One of the essential things to treat arthritis is movement. You absolutely must get some movement for your joints.
But a new study published in Nature Communications reveals that it’s not just if or how, but when you move that’s important.
In fact, move at the wrong time, and you can make your arthritis worse.
The study, led by scientists from The University of Manchester, explored how our internal body clocks, or circadian rhythms, could influence our musculoskeletal health.
Our daily behaviors and physiological patterns are governed by a 24-hour cycle, operated by a part of the brain called the suprachiasmatic nucleus. This internal clock is affected by environmental cues like light, darkness, and hunger.
All systems in our bodies have their own clocks, and they are all synchronized with the central body clock in the brain. When their synchronization with the central clock is disrupted, it can increase the risk of various health conditions, including cardiovascular diseases.
This new research has now unlocked an interesting aspect concerning the body’s intervertebral disk and cartilage clocks, which were previously thought to be less influenced by the brain’s circadian timekeeping due to their lack of nerves and blood supply.
In a study on mice, the scientists noticed an increase of bone and cartilage deterioration when the poor critters were made to exercise during the time when their brains were usually resting, such as at night when it was dark or after large meals.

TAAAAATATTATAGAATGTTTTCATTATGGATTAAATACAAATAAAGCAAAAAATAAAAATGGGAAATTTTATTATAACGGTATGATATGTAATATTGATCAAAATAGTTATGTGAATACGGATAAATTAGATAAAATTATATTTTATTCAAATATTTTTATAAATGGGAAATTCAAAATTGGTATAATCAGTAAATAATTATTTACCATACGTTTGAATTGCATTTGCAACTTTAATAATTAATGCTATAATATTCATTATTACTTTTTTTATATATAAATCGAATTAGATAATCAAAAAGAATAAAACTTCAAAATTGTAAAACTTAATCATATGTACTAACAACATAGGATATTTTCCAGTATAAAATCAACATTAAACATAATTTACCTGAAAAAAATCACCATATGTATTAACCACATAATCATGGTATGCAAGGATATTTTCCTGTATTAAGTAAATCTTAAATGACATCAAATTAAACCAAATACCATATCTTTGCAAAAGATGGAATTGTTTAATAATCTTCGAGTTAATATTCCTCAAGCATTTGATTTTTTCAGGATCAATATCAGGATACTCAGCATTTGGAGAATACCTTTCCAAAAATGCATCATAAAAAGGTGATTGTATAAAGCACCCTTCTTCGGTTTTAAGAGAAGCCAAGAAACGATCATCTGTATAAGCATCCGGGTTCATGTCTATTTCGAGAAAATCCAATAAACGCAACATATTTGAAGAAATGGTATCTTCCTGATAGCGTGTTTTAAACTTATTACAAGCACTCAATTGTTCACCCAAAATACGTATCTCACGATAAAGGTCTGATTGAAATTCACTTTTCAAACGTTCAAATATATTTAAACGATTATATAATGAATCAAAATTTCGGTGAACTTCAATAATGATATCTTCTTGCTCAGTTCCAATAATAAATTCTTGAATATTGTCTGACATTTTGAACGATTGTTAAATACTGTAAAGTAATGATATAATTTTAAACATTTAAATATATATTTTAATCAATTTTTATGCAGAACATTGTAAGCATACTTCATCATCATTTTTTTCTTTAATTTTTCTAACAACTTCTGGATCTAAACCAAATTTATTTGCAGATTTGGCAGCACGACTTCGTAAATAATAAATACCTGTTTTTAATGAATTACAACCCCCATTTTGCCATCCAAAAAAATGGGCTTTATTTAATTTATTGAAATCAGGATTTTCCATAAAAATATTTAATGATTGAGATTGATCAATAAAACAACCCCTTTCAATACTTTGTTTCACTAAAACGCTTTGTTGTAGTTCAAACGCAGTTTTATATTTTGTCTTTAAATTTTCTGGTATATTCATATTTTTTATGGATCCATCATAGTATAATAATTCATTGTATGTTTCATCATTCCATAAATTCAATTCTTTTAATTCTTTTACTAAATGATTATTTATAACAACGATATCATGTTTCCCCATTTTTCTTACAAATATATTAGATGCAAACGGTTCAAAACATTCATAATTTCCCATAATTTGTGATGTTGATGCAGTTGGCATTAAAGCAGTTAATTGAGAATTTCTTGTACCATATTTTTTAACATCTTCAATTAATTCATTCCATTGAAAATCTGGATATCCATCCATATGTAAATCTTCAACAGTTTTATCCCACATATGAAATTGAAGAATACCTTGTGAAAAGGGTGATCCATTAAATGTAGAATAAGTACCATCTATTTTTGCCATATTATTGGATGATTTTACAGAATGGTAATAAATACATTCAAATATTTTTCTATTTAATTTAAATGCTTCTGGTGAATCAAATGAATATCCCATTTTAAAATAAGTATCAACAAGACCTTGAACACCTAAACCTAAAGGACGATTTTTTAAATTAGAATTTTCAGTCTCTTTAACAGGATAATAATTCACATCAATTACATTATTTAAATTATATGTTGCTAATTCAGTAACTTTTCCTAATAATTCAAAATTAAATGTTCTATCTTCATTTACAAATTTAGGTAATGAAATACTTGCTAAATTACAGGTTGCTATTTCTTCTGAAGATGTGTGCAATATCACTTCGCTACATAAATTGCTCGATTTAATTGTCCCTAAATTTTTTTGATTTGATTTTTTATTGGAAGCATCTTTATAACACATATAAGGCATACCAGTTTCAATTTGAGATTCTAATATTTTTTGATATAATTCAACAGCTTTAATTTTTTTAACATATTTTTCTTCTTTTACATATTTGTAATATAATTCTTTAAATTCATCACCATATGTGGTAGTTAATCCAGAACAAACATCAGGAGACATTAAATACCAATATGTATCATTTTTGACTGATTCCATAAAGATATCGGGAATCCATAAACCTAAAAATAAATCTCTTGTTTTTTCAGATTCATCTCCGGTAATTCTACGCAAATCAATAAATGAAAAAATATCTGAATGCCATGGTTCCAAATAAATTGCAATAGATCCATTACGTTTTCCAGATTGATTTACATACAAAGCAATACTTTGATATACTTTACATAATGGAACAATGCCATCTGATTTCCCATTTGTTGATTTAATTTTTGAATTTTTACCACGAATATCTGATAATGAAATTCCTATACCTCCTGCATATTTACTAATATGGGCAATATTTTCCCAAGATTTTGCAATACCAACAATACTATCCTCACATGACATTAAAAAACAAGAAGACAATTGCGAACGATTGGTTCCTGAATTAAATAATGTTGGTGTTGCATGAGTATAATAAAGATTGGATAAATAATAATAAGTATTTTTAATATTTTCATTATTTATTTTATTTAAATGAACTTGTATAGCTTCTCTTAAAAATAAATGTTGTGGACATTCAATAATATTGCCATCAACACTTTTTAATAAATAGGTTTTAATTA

When they examined cartilage and intervertebral disc tissues, both inside the mice and after being removed to a dish in the laboratory, they discovered the reason for this finding.
They noticed that engaging in physical activities in the morning conveyed timing information from the brain’s light-sensitive central clock to weight-bearing skeletal tissues, essentially signaling these tissues to become active.
In effect, your brain notices the light, your skeletal tissues become active, the two clocks communicate this information to each other, and they are perfectly synchronized.
But, let’s say that you miss your usual morning exercise routine and try to make it up in the evening when the clocks in both your brain and skeletal tissues are still synchronized and moving towards their downtime.
The exercise will rapidly wake up your skeletal tissues, but your brain will want to stay in its resting phase. This disrupts not only the 24-hour cycle of your skeletal tissue clock, but also the synchronization between the clocks in your brain and skeletal tissue.
From these findings, the researchers concluded that we should exercise at the same time every day, so that the clocks can remain synchronized and run through their normal 24-hour cycle without disruption.
This rhythm alignment slows down the deterioration processes associated with arthritis and the thinning of bones.